, , , c. 440 - 375 B.C.
The name is in origin a Pelasgian (pre-Greek) word for "fortress." There were many ancient Greek cities with this name. The name of Thessalian is first recorded in connection with the aristocratic Aleuadai family. is thought to be where the famous Greek physician Hippocrates and the famous philosopher Gorgias of Leontini died.GS77554. Silver , 1120, Trait 690 and pl. CCXCVII 23, -, -, aVF, 0.893 g, maximum 12.3 mm, mint, c. 440 - 400 B.C.; a bull's hoof with bone, laying on a small round or with a dotted edge, all within an outer dotted boarder; diademed of Asklepios right, with long beard, drapery on his left shoulder, erect curving snake with right before him, ΛAPI upward behind; very ; $375.00 (€333.75)
, 28 January 198 - 8 April 217 A.D., Nikopolis ad Istrum, Inferior
Nicopolis ad Istrum was founded by around 101 - 106, at the junction of the Iatrus (Yantra) and the Rositsa rivers, in memory of his over the . Its ruins are located at the village of Nikyup, 20 km of Veliko Tarnovo in northern Bulgaria. The town reached its peak during the reigns of , , the Antonines and the dynasty.RP77044. Bronze assarion, 184.108.40.206 (R3), 1124, -, I/I -, aVF, centered, green , light corrosion, left side of ragged, 2.476 g, maximum 15.6 mm, 0o, Nicopolis ad Istrum (Nikyup, Bulgaria) mint, 28 Jan 198 - 8 Apr 217 A.D.; AY K M A− ANTΩNIN, laureate, draped, and right, from behind; NIKOΠOΛITΩN ΠPOC I, of Asklepios, cult statue within, pellet in ; ; $100.00 (€89.00)
, August or September 270 - October or November 275 A.D.
The Greeks and Romans did not view snakes as evil creatures but rather as and tools for healing and fertility. , the son of and Koronis, learned the secrets of keeping death at bay after observing one bringing another healing herbs. Woman seeking fertility, the sick, and the injured slept in his temples in chambers where non-poisonous snakes were left to crawl on the floor and provide healing.RB63743. , 2523, 258, - (noted p. 389), -, -, aVF, on a , , 3.019 g, maximum 22.4 mm, 0o, (Sofia, Bulgaria) mint, emission 1, phase 1, summer 271 A.D.; IMP C D AVRELIANVS AVG, , draped and right; , standing facing, left, leaning on staff entwined with snake in right hand, SERD in ; ; $75.00 (€66.75)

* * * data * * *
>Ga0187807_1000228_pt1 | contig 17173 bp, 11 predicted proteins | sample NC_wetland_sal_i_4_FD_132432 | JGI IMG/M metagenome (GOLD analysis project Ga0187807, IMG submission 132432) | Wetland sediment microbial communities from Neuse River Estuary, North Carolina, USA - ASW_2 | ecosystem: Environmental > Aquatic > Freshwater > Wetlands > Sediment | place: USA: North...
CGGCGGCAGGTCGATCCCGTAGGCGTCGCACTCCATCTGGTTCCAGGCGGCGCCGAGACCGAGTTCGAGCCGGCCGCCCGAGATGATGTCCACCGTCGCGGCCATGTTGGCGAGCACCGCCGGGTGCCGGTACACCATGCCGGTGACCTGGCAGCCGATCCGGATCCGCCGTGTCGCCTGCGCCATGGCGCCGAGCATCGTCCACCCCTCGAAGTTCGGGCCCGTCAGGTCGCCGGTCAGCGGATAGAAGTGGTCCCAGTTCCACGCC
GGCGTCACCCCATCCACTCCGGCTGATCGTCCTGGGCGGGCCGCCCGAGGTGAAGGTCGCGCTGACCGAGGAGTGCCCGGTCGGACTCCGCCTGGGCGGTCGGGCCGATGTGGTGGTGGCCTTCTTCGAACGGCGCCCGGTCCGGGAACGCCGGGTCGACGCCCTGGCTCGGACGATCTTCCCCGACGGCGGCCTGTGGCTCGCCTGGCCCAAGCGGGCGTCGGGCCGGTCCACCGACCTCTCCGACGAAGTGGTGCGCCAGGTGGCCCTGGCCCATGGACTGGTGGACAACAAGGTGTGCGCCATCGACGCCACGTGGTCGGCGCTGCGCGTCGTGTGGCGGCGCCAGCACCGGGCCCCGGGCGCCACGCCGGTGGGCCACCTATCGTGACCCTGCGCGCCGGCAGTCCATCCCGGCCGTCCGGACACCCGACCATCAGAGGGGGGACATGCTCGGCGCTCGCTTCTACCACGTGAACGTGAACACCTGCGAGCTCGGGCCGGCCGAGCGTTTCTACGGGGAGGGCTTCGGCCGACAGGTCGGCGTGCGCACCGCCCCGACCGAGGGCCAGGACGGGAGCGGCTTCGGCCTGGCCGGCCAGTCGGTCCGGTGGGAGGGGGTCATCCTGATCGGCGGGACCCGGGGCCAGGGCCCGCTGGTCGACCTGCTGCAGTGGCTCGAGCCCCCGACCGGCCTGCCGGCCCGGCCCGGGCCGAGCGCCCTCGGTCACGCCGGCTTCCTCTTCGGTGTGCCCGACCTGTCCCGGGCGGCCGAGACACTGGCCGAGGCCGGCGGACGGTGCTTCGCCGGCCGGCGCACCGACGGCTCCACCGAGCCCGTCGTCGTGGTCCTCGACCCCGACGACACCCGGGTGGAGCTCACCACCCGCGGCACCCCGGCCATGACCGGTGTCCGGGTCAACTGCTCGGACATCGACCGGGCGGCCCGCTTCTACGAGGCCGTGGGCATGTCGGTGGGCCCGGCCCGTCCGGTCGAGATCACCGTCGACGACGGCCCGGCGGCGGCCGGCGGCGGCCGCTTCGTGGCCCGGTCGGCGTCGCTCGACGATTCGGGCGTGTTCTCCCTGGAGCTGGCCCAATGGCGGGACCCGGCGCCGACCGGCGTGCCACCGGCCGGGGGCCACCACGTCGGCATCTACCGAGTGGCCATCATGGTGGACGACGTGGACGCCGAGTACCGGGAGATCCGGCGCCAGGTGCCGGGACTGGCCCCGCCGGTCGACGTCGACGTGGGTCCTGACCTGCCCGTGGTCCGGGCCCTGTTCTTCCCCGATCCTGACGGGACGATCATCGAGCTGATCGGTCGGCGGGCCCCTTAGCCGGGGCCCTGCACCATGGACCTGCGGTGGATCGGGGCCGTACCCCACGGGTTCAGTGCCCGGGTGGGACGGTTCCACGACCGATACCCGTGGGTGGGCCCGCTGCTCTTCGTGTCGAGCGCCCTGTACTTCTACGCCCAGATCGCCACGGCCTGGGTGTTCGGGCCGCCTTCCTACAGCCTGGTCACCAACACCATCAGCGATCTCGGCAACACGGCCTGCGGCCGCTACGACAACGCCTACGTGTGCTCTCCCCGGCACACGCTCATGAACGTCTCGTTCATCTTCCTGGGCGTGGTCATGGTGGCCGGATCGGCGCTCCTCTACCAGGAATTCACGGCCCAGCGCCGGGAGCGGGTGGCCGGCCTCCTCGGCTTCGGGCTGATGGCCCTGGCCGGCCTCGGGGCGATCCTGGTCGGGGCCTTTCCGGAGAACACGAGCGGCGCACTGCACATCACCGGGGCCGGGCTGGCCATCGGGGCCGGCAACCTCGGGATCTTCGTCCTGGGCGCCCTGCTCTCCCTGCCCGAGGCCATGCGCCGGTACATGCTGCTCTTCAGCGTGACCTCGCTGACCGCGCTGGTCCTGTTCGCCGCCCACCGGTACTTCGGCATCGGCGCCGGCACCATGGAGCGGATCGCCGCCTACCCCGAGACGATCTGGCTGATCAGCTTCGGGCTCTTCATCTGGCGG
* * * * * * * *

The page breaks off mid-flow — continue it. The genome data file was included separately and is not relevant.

, , c. 200 - 133 B.C.
, was located to the northwest of the modern city of Bergama, Turkey, 16 miles (26 km) from the Aegean Sea on a promontory on the side of the Caicus (Bakircay) River. It was the capital of the Kingdom of under the Attalid dynasty, 281-133 B.C. is cited in the book of Revelation as one of the seven churches of .
GB77993. Bronze AE 21, 1870, p. 128, 144; 379 var. (ΣEΛEYKOY below on ), gF, dark with brassy high points, top of eagle's off , 7.668 g, maximum 20.4 mm, 0o, mint, c. 200 - 133 B.C.; laureate and bearded of Asklepios right, no ; standing half-left on thunderbolt, wings open, right, Π−EP/Γ−A/MHNΩN in three lines beginning above and ending in ; from the Butte College Foundation, ex ; ; $38.00 (€33.82)
, July or August 247 - Late 249 A.D., Tomis, Inferior
Tomis was founded by Greek on the of the Black Sea around 600 B.C. for trade with the local Getic population. The Roman poet Ovid was banished by to Tomis in 8 A.D. and died there eight years later. By his account, Tomis was "a town located in a war-stricken cultural wasteland on the remotest margins of the empire." Constanta Romania today, the city was renamed to Constantine the Great.RP63347. Bronze tetrassaria, 5787 (R4), I/II 3598, 2310, -, -, -, -, -, aF, a little rough, light corrosion and encrustation, , , 10.13 g, maximum 27.5 mm, 180o, Tomis (Constanta, Romania) mint, as , Feb/Mar 244 - July/Aug 247 A.D.; MAP IOYΛIOC ΦIΛIΠΠOC, (ending below busts), bare-headed, draped and of right (on left), draped of left, with on (on right); MHTPO ΠONTOY TOMEΩC, standing facing, left, snake entwined staff in right hand, left hand on hip; ; $29.00 (€25.81)
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